@article{5baccd5ab1db4d6f821522005aa11e0a,
title = "The Head and Neck Muscles of the Serval and Tiger: Homologies, Evolution, and Proposal of a Mammalian and a Veterinary Muscle Ontology",
abstract = "Here we describe the head and neck muscles of members of the two extant felid subfamilies (Leptailurus serval: Felinae; Panthera tigris: Pantherinae) and compare these muscles with those of other felids, other carnivorans (e.g., domestic dogs), other eutherian mammals (e.g., rats, tree-shrews and modern humans), and noneutherian mammals including monotremes. Another major goal of the article is to discuss and help clarify nomenclatural discrepancies found in the Nomina Anatomica Veterinaria and in veterinary atlases and textbooks that use cats and dogs as models to understand the anatomy of domestic mammals and to stress differences with modern humans. We propose a unifying nomenclature that is expanded to all the head and neck muscles and to all mammalian taxa in order to help build veterinary and mammalian muscle ontologies. Our observations and comparisons and the specific use of this nomenclature point out that felids such as tigers and servals and other carnivorans such as dogs have more facial muscle structures related to the mobility of both the auricular and orbital regions than numerous other mammals, including modern humans, which might be the result of an ancient adaptation related to the remarkable predatory capacities of carnivorans. Interestingly, the skeletal differences, mainly concerning the hyoid apparatus, pharynx, and larynx, that are likely associated with the different types of vocalizations seen in the Felinae (mainly purring) and Pantherinae (mainly roaring) are not accompanied by clear differences in the musculature connected to these structures in the feline L. serval and the pantherine P. tigris.",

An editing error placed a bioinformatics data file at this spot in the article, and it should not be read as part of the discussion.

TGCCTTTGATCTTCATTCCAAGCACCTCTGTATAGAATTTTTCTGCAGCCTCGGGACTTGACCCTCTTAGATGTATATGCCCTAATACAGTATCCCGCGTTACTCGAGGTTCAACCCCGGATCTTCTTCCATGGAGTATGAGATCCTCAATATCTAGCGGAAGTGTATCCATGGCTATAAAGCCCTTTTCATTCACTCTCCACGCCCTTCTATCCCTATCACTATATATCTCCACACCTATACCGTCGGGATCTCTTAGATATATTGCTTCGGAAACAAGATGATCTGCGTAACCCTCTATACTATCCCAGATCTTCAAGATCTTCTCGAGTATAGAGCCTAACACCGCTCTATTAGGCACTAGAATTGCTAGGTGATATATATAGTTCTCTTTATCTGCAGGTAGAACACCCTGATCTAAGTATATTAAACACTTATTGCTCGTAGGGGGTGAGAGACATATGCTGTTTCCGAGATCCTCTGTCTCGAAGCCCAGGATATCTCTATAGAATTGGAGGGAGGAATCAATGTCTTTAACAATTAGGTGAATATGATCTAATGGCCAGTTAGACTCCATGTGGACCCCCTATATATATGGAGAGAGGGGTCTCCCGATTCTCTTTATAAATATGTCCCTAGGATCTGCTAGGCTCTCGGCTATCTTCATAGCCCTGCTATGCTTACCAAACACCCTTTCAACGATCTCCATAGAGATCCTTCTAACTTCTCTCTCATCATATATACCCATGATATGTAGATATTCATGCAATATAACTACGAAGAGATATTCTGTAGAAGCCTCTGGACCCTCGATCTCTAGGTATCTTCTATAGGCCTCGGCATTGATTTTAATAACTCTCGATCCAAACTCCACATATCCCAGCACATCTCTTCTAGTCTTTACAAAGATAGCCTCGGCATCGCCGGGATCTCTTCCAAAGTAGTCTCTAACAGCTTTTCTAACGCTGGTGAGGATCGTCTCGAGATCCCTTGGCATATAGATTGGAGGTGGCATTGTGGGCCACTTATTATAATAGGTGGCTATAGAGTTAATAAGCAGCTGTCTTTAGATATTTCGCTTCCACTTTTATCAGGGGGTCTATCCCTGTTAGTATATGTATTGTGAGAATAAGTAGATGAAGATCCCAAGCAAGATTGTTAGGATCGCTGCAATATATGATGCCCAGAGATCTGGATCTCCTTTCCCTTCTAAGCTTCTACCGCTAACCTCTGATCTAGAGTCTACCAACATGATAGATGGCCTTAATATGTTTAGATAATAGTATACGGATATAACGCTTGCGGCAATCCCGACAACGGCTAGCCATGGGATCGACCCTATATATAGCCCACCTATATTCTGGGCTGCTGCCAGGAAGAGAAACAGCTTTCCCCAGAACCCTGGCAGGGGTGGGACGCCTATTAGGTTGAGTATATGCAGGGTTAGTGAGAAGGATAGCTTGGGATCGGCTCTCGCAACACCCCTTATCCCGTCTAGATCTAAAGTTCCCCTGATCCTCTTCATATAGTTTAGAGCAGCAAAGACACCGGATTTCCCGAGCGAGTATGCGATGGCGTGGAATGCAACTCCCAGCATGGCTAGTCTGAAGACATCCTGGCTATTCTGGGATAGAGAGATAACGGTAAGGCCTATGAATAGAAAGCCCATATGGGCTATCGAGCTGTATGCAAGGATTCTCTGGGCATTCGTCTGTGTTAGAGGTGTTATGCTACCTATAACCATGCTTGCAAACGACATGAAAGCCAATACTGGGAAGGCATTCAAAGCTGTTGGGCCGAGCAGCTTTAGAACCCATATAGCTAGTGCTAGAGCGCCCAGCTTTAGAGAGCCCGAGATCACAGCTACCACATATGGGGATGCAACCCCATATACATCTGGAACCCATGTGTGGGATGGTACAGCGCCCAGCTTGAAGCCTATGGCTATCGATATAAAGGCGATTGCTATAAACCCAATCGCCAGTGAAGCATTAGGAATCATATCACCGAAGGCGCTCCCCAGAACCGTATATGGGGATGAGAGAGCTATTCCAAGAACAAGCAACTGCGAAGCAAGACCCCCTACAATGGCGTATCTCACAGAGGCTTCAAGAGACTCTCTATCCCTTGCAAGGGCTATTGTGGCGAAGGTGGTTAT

keywords = "Anatomy, Evolution, Felids, Head and neck muscles, Homologies, Mammals, Ontology, Serval and tiger",
author = "Rui Diogo and Francisco Pastor and {De Paz}, Felix and Potau, {Josep M.} and Ga{\"e}lle Bello-Hellegouarch and Ferrero, {Eva M.} and Fisher, {Rebecca E}",
year = "2012",
month = "12",
doi = "10.1002/ar.22589",
language = "English (US)",
volume = "295",
pages = "2157--2178",
journal = "Anatomical Record",
issn = "1932-8486",
publisher = "John Wiley and Sons Inc.",
number = "12",

}

TY - JOUR

T1 - The Head and Neck Muscles of the Serval and Tiger

T2 - Homologies, Evolution, and Proposal of a Mammalian and a Veterinary Muscle Ontology

AU - Diogo, Rui

AU - Pastor, Francisco

AU - De Paz, Felix

AU - Potau, Josep M.

AU - Bello-Hellegouarch, Gaëlle

AU - Ferrero, Eva M.

AU - Fisher, Rebecca E

PY - 2012/12

Y1 - 2012/12